Prayer: Lord God, who is out there today for me to engage? Lead me to share your love with another today. Soften my heart and open my eyes, hands, and feet. Amen.


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All in All

Reading: Colossians 3: 1-11

Verse 1: “Since, then, you have been raised with Christ, set your hearts on things above”.

Paul is writing to the Colossian church. He opens the letter in chapter one with prayers for the church, reminds them that Jesus Christ is the head of the church, and that they have been reconciled to God through Christ’s death and resurrection. In chapter two Paul reminds them that they must claim their faith and that he is praying for them. In my Bible, today’s section is titled “Rules for Holy Living”. Understanding these ‘rules’ is a gradual and evolving process. For most of us, this is a slow but steady lifelong process.

When I first met David I had no idea who he had been. Maybe the long hair and slightly loud personality could have hinted at his story. David had church in his childhood but stepped away in his early adult years. His life had become one of fast cars, fast boats, and a fast life. David had money and became involved in the drug world. Soon he was always racing to stay a step ahead of the law. He wove into his story that his mom and grandma were always praying for him. Then one day, in a face to face with mortality and the finite nature of the life he knew, David reached out to God in desperation. God reached back. It began David on the journey to being a servant of Jesus Christ.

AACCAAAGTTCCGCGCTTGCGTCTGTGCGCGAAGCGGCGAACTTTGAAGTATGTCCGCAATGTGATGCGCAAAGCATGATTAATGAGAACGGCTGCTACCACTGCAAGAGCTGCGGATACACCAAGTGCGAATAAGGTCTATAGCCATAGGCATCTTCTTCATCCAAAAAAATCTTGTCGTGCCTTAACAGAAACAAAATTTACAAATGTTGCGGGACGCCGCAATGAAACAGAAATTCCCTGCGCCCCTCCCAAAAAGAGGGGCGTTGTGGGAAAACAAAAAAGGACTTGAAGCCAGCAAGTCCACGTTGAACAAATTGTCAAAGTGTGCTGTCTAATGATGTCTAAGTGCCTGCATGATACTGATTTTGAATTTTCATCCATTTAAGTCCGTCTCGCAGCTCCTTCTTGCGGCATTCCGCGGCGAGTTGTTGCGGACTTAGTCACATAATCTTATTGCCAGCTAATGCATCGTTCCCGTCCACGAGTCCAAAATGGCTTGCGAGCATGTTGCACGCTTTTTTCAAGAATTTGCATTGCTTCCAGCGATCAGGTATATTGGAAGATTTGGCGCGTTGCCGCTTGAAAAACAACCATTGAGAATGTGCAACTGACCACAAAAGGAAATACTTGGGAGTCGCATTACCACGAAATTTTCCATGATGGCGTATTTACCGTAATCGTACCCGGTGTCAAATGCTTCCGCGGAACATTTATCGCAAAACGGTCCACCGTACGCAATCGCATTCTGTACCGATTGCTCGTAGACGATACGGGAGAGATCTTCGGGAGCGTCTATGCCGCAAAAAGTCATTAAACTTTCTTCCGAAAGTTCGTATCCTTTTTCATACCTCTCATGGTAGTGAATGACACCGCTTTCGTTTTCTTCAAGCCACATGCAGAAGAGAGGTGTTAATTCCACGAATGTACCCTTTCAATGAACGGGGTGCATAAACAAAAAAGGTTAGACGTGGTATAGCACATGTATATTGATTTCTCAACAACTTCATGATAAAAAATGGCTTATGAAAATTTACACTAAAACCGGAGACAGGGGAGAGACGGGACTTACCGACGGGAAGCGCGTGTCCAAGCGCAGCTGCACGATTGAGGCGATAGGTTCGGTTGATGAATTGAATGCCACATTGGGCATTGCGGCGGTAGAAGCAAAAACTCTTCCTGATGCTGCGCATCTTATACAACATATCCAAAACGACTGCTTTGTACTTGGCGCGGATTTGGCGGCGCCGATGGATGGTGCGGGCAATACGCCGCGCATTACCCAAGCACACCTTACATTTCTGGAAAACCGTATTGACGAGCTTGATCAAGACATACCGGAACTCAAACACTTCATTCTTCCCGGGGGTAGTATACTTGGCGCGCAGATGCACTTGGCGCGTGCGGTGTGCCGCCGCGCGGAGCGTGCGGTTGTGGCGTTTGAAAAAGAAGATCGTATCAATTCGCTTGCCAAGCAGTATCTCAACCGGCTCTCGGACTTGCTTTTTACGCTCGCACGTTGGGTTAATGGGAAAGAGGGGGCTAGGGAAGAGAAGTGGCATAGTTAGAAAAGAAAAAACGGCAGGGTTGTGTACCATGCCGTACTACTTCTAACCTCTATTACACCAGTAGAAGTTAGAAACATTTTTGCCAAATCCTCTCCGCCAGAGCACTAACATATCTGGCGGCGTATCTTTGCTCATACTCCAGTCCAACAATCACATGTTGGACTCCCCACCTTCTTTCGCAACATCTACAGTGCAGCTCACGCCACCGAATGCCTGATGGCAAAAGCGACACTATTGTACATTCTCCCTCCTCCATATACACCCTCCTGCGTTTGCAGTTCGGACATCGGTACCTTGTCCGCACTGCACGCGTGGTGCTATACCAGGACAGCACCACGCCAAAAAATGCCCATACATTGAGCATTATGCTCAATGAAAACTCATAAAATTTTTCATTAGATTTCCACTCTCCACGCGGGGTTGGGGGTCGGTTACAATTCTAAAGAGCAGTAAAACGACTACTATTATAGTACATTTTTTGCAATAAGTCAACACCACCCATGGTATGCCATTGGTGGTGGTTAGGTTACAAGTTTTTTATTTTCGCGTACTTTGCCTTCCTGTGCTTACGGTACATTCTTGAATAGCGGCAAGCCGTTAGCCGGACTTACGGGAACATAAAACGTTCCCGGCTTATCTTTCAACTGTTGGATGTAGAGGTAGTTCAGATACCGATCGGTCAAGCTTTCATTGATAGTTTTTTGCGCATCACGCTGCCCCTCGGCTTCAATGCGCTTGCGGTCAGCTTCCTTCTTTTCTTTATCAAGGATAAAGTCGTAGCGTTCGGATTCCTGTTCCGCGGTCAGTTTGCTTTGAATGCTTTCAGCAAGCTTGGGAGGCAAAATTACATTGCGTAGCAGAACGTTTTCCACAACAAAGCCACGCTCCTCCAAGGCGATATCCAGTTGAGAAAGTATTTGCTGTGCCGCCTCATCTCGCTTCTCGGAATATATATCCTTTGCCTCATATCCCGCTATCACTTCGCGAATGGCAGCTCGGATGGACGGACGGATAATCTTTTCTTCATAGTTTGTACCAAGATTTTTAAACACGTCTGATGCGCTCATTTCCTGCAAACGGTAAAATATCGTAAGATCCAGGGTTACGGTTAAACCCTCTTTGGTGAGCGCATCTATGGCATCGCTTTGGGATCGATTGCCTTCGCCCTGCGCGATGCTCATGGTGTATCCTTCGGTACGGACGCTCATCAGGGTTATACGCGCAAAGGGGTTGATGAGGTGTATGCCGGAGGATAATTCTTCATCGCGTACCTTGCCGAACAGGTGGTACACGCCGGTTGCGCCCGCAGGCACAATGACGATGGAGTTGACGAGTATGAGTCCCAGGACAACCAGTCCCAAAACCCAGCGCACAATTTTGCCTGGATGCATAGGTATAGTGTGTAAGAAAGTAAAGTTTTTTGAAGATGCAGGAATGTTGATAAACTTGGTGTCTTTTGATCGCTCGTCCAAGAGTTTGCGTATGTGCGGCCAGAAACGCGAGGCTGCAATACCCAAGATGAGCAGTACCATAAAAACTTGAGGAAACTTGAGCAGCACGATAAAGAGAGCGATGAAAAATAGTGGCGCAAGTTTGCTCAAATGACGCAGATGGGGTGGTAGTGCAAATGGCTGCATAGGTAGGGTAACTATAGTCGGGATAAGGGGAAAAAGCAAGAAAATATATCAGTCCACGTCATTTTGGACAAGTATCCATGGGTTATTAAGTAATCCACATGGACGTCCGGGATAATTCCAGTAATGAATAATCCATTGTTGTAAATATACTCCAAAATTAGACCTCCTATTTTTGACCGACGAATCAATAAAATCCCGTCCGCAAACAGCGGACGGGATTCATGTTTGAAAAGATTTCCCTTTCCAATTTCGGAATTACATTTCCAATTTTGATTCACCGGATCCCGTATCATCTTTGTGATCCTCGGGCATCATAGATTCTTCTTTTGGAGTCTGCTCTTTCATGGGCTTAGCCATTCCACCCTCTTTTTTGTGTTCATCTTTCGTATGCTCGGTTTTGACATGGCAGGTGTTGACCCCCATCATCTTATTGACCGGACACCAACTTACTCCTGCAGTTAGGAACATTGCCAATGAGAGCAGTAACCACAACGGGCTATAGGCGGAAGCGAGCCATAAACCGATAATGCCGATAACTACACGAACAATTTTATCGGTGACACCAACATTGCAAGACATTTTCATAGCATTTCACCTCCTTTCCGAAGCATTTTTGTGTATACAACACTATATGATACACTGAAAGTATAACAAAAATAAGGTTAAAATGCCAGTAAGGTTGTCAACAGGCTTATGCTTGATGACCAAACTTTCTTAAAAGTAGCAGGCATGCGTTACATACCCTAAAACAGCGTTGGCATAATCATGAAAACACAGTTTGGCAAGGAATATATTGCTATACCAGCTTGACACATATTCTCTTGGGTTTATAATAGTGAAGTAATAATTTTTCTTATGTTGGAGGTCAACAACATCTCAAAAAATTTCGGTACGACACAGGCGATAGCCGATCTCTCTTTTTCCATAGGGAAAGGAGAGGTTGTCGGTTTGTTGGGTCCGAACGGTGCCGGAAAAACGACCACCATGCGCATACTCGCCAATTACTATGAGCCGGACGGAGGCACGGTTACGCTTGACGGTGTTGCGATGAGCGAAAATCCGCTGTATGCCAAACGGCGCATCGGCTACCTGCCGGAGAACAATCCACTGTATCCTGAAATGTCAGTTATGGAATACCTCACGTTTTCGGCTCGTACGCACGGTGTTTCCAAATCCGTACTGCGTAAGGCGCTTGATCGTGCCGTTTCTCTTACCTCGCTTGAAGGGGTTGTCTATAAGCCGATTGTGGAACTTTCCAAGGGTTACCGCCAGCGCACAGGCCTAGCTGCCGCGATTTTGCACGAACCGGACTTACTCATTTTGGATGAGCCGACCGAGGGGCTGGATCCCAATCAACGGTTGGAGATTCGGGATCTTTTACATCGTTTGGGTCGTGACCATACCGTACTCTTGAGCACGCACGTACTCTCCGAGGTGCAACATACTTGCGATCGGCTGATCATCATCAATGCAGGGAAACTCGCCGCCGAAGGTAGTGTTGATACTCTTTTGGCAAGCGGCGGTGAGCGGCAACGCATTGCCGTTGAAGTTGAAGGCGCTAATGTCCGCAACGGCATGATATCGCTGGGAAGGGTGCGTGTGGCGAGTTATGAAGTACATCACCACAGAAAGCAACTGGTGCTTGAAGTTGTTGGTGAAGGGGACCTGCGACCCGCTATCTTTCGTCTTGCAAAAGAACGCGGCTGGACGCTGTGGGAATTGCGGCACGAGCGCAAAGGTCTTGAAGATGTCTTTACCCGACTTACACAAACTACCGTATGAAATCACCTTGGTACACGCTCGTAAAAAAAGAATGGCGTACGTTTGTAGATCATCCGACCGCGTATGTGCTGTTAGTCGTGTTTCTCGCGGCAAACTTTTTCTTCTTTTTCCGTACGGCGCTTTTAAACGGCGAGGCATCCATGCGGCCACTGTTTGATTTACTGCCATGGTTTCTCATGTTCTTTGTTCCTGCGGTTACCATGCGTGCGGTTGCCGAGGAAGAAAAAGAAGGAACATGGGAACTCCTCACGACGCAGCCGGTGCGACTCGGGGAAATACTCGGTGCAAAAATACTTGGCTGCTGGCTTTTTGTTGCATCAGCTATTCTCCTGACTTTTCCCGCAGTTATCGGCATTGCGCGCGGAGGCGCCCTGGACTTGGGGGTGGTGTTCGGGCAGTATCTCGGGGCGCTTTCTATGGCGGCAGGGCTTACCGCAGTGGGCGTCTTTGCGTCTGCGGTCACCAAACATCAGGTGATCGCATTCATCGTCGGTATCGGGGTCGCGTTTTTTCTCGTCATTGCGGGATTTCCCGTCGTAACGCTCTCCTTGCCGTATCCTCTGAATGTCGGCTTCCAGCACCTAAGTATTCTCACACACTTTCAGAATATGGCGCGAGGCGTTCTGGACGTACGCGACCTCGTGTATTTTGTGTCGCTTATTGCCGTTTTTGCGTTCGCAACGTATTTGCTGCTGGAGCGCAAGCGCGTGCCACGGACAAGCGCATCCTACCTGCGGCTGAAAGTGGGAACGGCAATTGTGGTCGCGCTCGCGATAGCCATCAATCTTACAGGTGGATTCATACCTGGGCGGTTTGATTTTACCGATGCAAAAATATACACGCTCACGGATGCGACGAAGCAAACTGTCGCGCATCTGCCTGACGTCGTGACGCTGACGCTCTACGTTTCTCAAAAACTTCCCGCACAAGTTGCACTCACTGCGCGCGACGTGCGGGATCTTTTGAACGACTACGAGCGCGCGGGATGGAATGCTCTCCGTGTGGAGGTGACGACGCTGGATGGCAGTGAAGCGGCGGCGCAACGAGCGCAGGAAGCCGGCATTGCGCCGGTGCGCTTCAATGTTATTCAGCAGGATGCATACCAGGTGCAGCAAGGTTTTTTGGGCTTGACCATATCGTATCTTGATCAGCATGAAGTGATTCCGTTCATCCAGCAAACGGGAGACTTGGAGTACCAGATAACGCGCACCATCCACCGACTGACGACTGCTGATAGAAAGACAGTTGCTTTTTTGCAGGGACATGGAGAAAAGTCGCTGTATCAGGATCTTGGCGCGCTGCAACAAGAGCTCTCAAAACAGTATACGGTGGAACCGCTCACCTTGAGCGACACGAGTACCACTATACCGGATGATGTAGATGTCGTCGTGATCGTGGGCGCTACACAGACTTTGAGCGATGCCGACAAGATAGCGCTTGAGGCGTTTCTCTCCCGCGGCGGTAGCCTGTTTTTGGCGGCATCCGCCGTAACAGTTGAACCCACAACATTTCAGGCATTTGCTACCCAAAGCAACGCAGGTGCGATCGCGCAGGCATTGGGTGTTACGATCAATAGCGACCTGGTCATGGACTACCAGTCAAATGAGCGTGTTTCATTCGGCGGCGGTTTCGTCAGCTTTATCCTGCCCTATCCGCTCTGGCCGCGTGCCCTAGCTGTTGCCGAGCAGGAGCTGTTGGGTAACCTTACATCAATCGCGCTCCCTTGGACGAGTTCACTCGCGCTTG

In Colossians 3 Paul writes, “Since, then, you have been raised with Christ, set your hearts on things above”. The people in the Colossian church had died to the world and were raised to new life in Christ. In verse two Paul also encourages them to set things minds on the things above. In verses five and eight Paul lists several things to not do and lists things to be rid of. These are the things of the world. These are the things many people chase after.

It is hard to set these aside and to always put on the things above. It is, in fact, impossible to do on our own. In verses nine and ten Paul shows how God makes it possible. In Christ we can take off the old self and put on the new self. The new self is renewed day by day. This is part of our lifelong faith journey. Paul concludes our passage today by writing, “Christ is all and is in all”. That became true for my friend David, it is becoming true for me, and it can become true for you. May it be so.

Prayer: God, I am far from perfect but I strive to become more like your perfect son every day. Fill me more with Jesus day by day, making Christ my all in all. Amen.